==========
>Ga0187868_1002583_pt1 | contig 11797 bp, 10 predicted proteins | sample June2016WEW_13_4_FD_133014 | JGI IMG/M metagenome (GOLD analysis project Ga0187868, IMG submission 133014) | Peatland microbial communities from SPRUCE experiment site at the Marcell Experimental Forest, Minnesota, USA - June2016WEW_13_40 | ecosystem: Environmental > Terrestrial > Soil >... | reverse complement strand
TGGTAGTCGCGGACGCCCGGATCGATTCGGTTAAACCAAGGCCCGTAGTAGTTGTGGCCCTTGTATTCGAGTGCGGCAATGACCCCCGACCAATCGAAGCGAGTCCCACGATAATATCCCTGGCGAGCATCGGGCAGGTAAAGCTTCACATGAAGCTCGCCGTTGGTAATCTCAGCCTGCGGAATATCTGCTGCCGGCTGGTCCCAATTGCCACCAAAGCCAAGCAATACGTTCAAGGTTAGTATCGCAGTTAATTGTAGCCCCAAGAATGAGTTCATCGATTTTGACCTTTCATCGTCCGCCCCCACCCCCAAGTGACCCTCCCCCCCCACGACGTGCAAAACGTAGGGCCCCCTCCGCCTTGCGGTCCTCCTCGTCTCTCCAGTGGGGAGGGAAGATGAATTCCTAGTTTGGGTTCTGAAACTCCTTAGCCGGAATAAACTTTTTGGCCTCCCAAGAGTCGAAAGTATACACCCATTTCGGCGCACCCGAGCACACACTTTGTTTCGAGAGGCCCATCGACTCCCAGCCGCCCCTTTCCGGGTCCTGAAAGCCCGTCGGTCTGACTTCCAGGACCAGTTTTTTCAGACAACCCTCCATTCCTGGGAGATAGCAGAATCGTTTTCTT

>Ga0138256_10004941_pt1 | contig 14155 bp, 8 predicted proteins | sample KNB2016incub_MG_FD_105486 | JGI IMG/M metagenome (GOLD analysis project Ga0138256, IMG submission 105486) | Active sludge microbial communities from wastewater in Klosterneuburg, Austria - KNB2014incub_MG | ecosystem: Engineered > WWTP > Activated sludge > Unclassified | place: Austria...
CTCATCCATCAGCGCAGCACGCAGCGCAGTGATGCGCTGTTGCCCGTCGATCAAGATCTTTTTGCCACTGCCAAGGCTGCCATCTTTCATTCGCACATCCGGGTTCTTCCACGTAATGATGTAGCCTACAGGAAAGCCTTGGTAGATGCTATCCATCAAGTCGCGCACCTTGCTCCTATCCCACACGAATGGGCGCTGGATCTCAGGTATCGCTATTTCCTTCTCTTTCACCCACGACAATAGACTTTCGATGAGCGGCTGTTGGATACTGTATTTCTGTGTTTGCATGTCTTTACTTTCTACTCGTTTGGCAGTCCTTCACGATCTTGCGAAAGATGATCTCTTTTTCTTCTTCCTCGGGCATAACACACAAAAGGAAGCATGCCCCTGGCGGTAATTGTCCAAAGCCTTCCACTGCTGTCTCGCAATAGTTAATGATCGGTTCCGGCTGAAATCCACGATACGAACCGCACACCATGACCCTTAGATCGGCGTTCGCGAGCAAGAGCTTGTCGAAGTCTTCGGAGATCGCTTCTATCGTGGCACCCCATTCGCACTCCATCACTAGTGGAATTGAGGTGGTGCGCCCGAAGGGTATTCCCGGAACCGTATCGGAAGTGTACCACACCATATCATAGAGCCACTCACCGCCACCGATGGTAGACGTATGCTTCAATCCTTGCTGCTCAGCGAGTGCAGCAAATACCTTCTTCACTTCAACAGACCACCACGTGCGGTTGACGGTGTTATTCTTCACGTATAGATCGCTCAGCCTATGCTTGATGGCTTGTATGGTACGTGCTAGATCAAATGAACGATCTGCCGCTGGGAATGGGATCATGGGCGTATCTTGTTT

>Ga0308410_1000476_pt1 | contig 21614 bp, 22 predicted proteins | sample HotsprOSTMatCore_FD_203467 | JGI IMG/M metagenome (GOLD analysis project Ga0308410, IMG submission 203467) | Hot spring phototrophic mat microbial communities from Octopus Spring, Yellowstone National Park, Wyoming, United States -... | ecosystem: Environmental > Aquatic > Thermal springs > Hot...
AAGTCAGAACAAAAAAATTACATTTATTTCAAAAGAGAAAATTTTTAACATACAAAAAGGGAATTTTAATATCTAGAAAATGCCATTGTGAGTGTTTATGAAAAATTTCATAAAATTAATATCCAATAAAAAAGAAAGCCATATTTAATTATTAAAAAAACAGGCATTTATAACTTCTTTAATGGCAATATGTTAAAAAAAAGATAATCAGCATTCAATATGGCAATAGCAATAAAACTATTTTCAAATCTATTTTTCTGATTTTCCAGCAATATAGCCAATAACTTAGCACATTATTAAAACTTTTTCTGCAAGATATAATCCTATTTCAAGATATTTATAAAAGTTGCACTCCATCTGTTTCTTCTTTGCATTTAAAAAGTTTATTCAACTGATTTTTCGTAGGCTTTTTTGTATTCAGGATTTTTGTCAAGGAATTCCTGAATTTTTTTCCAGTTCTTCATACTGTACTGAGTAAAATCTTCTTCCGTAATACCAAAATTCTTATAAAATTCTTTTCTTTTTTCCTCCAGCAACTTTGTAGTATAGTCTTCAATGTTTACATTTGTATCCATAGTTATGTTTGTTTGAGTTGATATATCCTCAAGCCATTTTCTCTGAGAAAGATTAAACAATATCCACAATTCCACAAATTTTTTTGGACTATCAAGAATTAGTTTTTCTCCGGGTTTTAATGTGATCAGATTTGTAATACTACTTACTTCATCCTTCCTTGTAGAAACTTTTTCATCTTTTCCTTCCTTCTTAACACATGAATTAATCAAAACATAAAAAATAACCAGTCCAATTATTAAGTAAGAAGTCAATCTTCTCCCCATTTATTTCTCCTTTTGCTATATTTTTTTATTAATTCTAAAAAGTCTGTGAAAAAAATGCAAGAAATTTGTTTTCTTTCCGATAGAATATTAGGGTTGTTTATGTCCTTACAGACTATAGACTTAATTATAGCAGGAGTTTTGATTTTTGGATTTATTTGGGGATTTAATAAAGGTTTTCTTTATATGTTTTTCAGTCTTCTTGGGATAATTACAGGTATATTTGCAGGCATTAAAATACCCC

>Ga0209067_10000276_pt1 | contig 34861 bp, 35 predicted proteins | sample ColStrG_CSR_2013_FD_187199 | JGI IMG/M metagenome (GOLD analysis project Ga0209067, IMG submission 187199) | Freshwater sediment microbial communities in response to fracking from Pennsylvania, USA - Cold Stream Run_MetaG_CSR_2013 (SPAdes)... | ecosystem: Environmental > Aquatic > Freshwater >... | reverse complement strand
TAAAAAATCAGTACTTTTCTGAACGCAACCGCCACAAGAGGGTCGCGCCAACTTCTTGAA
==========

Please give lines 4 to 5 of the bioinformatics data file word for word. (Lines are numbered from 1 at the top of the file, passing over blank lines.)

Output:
CTCATCCATCAGCGCAGCACGCAGCGCAGTGATGCGCTGTTGCCCGTCGATCAAGATCTTTTTGCCACTGCCAAGGCTGCCATCTTTCATTCGCACATCCGGGTTCTTCCACGTAATGATGTAGCCTACAGGAAAGCCTTGGTAGATGCTATCCATCAAGTCGCGCACCTTGCTCCTATCCCACACGAATGGGCGCTGGATCTCAGGTATCGCTATTTCCTTCTCTTTCACCCACGACAATAGACTTTCGATGAGCGGCTGTTGGATACTGTATTTCTGTGTTTGCATGTCTTTACTTTCTACTCGTTTGGCAGTCCTTCACGATCTTGCGAAAGATGATCTCTTTTTCTTCTTCCTCGGGCATAACACACAAAAGGAAGCATGCCCCTGGCGGTAATTGTCCAAAGCCTTCCACTGCTGTCTCGCAATAGTTAATGATCGGTTCCGGCTGAAATCCACGATACGAACCGCACACCATGACCCTTAGATCGGCGTTCGCGAGCAAGAGCTTGTCGAAGTCTTCGGAGATCGCTTCTATCGTGGCACCCCATTCGCACTCCATCACTAGTGGAATTGAGGTGGTGCGCCCGAAGGGTATTCCCGGAACCGTATCGGAAGTGTACCACACCATATCATAGAGCCACTCACCGCCACCGATGGTAGACGTATGCTTCAATCCTTGCTGCTCAGCGAGTGCAGCAAATACCTTCTTCACTTCAACAGACCACCACGTGCGGTTGACGGTGTTATTCTTCACGTATAGATCGCTCAGCCTATGCTTGATGGCTTGTATGGTACGTGCTAGATCAAATGAACGATCTGCCGCTGGGAATGGGATCATGGGCGTATCTTGTTT

>Ga0308410_1000476_pt1 | contig 21614 bp, 22 predicted proteins | sample HotsprOSTMatCore_FD_203467 | JGI IMG/M metagenome (GOLD analysis project Ga0308410, IMG submission 203467) | Hot spring phototrophic mat microbial communities from Octopus Spring, Yellowstone National Park, Wyoming, United States -... | ecosystem: Environmental > Aquatic > Thermal springs > Hot...